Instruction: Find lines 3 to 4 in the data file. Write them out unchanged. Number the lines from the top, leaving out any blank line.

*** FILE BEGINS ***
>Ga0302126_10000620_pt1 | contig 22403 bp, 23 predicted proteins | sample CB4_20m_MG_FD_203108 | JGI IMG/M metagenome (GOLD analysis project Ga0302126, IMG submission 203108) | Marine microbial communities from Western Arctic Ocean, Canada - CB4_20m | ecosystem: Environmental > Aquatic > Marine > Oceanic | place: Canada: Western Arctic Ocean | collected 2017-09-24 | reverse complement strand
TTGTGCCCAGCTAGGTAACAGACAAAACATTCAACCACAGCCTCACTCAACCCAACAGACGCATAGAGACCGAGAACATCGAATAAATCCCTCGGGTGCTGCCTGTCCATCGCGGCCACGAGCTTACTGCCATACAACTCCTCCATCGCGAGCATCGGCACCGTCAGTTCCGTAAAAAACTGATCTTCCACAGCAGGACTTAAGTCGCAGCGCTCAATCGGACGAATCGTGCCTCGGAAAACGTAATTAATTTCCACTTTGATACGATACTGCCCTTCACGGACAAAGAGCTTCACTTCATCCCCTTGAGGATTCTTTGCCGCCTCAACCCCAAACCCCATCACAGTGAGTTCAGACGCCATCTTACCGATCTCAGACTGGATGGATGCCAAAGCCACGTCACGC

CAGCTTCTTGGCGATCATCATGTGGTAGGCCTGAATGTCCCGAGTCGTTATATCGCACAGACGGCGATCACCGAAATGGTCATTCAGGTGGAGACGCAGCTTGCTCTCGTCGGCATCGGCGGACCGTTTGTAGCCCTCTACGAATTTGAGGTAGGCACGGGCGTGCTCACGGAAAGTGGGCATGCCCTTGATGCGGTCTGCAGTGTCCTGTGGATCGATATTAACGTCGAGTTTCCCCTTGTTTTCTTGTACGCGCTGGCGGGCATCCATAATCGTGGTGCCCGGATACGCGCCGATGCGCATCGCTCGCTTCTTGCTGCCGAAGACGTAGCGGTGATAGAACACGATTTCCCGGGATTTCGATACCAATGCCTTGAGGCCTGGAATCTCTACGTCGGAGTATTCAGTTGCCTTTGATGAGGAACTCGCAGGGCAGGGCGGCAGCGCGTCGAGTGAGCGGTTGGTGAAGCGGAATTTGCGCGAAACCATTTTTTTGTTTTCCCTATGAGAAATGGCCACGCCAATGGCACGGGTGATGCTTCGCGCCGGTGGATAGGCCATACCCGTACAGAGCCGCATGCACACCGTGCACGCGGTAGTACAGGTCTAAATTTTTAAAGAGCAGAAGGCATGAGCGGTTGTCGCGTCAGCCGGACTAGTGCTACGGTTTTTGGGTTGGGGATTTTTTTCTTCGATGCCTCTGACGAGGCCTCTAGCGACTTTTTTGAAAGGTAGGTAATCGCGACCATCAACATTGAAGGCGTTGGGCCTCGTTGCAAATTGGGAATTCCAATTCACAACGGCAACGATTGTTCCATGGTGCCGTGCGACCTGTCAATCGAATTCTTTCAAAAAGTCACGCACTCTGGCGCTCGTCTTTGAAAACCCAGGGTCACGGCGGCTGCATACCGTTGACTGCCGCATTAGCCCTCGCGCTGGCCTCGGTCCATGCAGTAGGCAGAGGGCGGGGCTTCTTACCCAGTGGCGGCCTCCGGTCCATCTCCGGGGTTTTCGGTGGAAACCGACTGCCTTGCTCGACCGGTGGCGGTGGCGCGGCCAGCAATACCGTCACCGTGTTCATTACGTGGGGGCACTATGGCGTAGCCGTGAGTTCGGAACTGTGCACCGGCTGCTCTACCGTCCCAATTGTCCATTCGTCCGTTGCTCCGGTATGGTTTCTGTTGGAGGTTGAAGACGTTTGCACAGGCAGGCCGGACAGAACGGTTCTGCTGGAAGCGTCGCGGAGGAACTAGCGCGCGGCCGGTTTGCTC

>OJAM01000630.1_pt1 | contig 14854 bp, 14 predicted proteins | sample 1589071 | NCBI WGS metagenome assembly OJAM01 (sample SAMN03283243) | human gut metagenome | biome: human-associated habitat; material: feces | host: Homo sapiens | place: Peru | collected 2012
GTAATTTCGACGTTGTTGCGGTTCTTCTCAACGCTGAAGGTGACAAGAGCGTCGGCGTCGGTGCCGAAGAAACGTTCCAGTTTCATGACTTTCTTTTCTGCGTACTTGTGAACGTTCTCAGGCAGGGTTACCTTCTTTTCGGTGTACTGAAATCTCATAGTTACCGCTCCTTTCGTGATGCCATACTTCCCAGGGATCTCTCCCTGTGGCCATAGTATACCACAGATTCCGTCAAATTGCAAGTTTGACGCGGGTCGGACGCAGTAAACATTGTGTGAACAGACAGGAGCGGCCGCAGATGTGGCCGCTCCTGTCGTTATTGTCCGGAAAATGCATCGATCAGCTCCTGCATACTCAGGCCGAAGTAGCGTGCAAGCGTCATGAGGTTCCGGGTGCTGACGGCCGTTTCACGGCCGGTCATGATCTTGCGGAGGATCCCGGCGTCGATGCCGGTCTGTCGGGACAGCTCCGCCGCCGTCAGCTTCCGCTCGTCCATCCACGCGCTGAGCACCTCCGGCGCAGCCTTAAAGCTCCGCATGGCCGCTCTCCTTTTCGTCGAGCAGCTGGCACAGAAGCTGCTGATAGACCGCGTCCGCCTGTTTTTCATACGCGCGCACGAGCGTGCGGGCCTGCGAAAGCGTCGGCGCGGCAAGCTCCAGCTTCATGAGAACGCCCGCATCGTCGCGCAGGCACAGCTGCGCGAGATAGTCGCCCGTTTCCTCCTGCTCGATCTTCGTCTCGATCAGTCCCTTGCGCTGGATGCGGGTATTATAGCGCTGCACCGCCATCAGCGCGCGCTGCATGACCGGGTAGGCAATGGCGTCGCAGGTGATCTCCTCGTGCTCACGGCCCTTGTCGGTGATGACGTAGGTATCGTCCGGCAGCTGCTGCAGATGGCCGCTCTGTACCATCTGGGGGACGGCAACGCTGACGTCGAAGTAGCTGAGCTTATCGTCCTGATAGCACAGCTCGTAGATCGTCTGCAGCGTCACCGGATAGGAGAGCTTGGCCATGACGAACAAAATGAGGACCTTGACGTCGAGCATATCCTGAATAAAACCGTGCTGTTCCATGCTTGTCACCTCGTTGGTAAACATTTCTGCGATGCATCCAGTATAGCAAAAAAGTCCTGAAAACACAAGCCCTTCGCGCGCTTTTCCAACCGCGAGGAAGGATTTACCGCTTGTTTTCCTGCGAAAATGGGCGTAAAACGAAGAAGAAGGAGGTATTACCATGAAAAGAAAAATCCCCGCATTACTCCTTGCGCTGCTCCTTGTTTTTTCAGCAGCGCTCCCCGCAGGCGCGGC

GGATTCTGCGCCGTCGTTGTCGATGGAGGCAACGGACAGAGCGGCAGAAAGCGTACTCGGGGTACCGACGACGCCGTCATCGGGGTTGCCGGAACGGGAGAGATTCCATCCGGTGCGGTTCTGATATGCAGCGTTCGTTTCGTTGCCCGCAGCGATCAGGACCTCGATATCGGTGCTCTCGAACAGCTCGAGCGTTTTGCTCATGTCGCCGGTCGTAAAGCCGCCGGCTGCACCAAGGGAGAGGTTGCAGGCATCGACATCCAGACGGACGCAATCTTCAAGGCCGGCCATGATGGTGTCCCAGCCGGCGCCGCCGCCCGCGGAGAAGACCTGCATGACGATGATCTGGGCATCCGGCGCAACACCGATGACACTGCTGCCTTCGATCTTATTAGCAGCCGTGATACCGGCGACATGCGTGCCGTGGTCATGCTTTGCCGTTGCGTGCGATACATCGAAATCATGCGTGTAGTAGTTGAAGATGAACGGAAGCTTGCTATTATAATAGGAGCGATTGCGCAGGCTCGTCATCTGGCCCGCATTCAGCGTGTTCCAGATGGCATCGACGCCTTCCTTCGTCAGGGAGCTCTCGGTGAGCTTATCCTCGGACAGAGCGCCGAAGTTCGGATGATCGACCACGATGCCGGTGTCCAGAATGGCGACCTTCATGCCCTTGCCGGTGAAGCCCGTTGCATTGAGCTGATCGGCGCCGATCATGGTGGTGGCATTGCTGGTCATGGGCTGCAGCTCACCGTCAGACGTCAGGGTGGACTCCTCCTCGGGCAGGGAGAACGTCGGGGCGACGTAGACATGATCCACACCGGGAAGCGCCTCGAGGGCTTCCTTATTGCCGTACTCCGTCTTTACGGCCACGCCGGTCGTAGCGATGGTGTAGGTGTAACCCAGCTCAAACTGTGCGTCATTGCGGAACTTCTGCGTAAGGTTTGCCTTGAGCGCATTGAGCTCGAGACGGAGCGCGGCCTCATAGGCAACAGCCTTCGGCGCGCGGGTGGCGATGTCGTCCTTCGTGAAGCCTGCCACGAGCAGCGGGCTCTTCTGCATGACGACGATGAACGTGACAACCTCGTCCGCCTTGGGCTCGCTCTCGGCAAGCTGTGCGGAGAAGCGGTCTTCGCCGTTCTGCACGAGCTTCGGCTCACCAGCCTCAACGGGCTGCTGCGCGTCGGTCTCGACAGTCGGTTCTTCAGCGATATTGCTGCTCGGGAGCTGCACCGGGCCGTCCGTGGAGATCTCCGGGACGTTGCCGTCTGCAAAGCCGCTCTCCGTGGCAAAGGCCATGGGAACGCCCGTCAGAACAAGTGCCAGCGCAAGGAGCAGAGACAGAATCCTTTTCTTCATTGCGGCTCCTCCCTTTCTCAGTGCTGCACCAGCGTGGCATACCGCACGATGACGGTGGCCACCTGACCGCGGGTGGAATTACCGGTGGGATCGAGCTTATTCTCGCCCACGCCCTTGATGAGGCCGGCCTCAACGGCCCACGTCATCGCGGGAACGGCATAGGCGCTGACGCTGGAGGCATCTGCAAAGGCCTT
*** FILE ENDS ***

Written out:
CAGCTTCTTGGCGATCATCATGTGGTAGGCCTGAATGTCCCGAGTCGTTATATCGCACAGACGGCGATCACCGAAATGGTCATTCAGGTGGAGACGCAGCTTGCTCTCGTCGGCATCGGCGGACCGTTTGTAGCCCTCTACGAATTTGAGGTAGGCACGGGCGTGCTCACGGAAAGTGGGCATGCCCTTGATGCGGTCTGCAGTGTCCTGTGGATCGATATTAACGTCGAGTTTCCCCTTGTTTTCTTGTACGCGCTGGCGGGCATCCATAATCGTGGTGCCCGGATACGCGCCGATGCGCATCGCTCGCTTCTTGCTGCCGAAGACGTAGCGGTGATAGAACACGATTTCCCGGGATTTCGATACCAATGCCTTGAGGCCTGGAATCTCTACGTCGGAGTATTCAGTTGCCTTTGATGAGGAACTCGCAGGGCAGGGCGGCAGCGCGTCGAGTGAGCGGTTGGTGAAGCGGAATTTGCGCGAAACCATTTTTTTGTTTTCCCTATGAGAAATGGCCACGCCAATGGCACGGGTGATGCTTCGCGCCGGTGGATAGGCCATACCCGTACAGAGCCGCATGCACACCGTGCACGCGGTAGTACAGGTCTAAATTTTTAAAGAGCAGAAGGCATGAGCGGTTGTCGCGTCAGCCGGACTAGTGCTACGGTTTTTGGGTTGGGGATTTTTTTCTTCGATGCCTCTGACGAGGCCTCTAGCGACTTTTTTGAAAGGTAGGTAATCGCGACCATCAACATTGAAGGCGTTGGGCCTCGTTGCAAATTGGGAATTCCAATTCACAACGGCAACGATTGTTCCATGGTGCCGTGCGACCTGTCAATCGAATTCTTTCAAAAAGTCACGCACTCTGGCGCTCGTCTTTGAAAACCCAGGGTCACGGCGGCTGCATACCGTTGACTGCCGCATTAGCCCTCGCGCTGGCCTCGGTCCATGCAGTAGGCAGAGGGCGGGGCTTCTTACCCAGTGGCGGCCTCCGGTCCATCTCCGGGGTTTTCGGTGGAAACCGACTGCCTTGCTCGACCGGTGGCGGTGGCGCGGCCAGCAATACCGTCACCGTGTTCATTACGTGGGGGCACTATGGCGTAGCCGTGAGTTCGGAACTGTGCACCGGCTGCTCTACCGTCCCAATTGTCCATTCGTCCGTTGCTCCGGTATGGTTTCTGTTGGAGGTTGAAGACGTTTGCACAGGCAGGCCGGACAGAACGGTTCTGCTGGAAGCGTCGCGGAGGAACTAGCGCGCGGCCGGTTTGCTC

>OJAM01000630.1_pt1 | contig 14854 bp, 14 predicted proteins | sample 1589071 | NCBI WGS metagenome assembly OJAM01 (sample SAMN03283243) | human gut metagenome | biome: human-associated habitat; material: feces | host: Homo sapiens | place: Peru | collected 2012